I recently had an experience that I suspect every instructor can relate to – I was just finishing up office hours and heading home when a student stopped by ‘just to chat’. Nearly an hour (and four or five topics) later, I was finally out the door. In hindsight, it struck me just how much trouble I had wrapping up that conversation, not because of the student, but because of myself.
There was no moment in which I felt that it was right to shut the discussion down. I genuinely like it when students are passionate enough about ideas to want to talk about them, so it felt like part of my duty to be there. I also didn’t have any imminent demands on my time, so it’s not like I had somewhere else I had to be. Even still, it felt like an imposition, like it was just too much.
I realized that the reason it never occurred to me to put a stop to things is that I had never really put much thought into my boundaries with students. Instead of articulating a philosophy or defining my principles, I just approached every interaction on a case-by-case basis. If a student wanted to talk about class, we talked about class. If they wanted professional advice, I could do that too. If I knew them well enough, I might even be able to provide some guidance about everyday problems. Students who would be better served by talking to trained professionals, whether that be in the counseling center or financial aid, would get connected to the appropriate people. But nothing was ever systematic or deliberate, and so everything was – at least potentially – a slippery slope. And my informal conversations with colleagues lead me to believe that I am not alone in my laissez-faire approach.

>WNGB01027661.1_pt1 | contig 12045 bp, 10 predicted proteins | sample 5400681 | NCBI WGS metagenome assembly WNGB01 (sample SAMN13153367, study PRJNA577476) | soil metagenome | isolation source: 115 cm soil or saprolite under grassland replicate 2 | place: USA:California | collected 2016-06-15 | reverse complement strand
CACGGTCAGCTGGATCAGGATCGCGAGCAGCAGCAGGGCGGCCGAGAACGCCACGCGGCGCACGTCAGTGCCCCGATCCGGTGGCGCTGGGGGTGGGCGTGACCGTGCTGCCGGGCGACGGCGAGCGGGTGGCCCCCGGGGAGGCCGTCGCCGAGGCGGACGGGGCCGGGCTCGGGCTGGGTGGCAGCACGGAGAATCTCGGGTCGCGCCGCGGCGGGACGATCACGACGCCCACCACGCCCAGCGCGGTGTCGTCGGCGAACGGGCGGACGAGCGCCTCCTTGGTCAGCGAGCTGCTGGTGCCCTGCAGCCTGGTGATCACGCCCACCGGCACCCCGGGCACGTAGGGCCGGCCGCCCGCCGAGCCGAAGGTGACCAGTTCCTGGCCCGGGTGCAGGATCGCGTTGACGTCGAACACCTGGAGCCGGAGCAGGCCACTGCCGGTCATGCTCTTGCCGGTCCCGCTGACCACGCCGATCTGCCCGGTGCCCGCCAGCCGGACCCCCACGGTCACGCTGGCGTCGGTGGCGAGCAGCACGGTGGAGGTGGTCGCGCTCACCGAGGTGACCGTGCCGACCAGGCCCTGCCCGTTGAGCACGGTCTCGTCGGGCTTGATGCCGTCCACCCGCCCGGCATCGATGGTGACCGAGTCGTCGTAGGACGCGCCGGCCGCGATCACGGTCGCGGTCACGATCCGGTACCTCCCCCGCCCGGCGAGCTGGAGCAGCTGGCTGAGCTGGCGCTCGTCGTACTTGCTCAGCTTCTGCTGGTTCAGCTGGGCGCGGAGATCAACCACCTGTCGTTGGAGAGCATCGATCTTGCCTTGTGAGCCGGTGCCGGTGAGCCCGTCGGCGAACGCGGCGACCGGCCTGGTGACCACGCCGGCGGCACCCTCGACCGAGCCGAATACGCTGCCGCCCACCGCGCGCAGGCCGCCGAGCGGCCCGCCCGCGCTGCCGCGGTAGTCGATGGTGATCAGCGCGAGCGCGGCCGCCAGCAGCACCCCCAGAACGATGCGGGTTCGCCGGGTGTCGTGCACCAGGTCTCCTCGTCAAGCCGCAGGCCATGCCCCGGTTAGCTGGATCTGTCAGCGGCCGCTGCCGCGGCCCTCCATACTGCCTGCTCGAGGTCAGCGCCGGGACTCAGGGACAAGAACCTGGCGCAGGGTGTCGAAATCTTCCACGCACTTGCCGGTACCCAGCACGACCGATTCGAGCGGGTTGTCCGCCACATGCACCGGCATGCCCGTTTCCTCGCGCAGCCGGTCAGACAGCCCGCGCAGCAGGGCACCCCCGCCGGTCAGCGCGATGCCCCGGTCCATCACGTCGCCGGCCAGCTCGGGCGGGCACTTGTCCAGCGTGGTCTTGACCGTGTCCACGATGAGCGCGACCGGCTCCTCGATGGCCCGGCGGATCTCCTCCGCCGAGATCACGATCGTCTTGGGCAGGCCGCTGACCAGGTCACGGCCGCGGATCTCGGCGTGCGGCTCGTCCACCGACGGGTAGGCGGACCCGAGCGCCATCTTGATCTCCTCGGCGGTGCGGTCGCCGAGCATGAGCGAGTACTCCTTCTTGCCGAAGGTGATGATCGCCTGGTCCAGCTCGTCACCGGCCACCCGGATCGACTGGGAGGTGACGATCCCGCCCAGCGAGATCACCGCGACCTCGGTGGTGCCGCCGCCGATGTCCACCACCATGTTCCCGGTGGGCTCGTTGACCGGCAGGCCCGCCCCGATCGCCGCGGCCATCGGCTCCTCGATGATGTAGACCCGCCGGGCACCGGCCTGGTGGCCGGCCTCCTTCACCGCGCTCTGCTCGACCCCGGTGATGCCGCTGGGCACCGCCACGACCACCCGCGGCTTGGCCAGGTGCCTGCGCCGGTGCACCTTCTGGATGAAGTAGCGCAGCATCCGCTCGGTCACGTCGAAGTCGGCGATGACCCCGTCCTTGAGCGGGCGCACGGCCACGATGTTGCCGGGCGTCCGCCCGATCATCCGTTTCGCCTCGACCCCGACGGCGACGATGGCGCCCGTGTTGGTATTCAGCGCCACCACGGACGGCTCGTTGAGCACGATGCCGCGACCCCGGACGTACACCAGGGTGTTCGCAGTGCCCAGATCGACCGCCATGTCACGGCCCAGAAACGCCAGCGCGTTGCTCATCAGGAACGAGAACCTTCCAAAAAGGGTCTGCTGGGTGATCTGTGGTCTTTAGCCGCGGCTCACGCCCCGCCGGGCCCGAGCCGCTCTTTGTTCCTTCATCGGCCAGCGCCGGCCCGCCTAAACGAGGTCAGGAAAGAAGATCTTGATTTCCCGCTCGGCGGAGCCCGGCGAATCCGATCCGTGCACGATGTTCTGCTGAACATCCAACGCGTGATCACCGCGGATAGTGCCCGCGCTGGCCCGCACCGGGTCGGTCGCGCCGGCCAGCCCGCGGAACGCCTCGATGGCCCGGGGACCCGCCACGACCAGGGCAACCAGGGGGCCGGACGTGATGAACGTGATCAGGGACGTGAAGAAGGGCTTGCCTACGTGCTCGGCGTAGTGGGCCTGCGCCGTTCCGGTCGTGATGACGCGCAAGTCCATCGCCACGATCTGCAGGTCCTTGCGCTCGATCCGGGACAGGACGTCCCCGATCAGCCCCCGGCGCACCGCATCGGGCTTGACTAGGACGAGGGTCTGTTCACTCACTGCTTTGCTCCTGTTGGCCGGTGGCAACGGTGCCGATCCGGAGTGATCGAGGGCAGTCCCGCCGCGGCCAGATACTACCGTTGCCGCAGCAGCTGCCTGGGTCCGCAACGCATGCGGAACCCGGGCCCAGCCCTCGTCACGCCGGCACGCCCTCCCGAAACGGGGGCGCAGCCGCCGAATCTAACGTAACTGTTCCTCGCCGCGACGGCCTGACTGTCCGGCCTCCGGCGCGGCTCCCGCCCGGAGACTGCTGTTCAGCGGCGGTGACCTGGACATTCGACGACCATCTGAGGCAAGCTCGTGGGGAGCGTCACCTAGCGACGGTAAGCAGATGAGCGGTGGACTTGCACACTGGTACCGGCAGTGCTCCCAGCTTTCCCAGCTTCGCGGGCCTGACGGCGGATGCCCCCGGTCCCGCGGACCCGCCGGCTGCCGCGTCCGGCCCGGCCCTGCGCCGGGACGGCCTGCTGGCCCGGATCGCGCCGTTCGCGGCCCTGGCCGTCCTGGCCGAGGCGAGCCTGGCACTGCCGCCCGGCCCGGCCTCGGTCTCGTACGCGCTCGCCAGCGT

After some soul- (and a little Google) searching, I found an article that got me thinking about my own boundaries. First, I had to decide the topics of conversation that were and were not appropriate. That decision involved more than just thinking about how much personal disclosure I was comfortable with – it also required that I think about where I could offer expertise and where I could not. Next, I had to think about how much time I could commit to any given conversation. Again, this is more complicated than it might seem at first; busy office hours require a significantly different set of thresholds than unexpected pop-ins, all of which need to be balanced against other (non-student) commitments. Finally, I had to figure out a way to communicate these boundaries to my students. To be honest, this is the step I’m still trying to work out. Obviously, having something in my course syllabi is important, but I’m not yet certain how I would like to frame it. It also seems crucial that students who are not currently in my courses have a sense of this information as well, but the appropriate mechanism for distributing this information is far from obvious.
It is my hope that wrestling with these questions will help me create an environment that is more equitable for both my students and myself. In the process, I hope that it will help me be more focused and engaged in the time that I can actually spend with my students.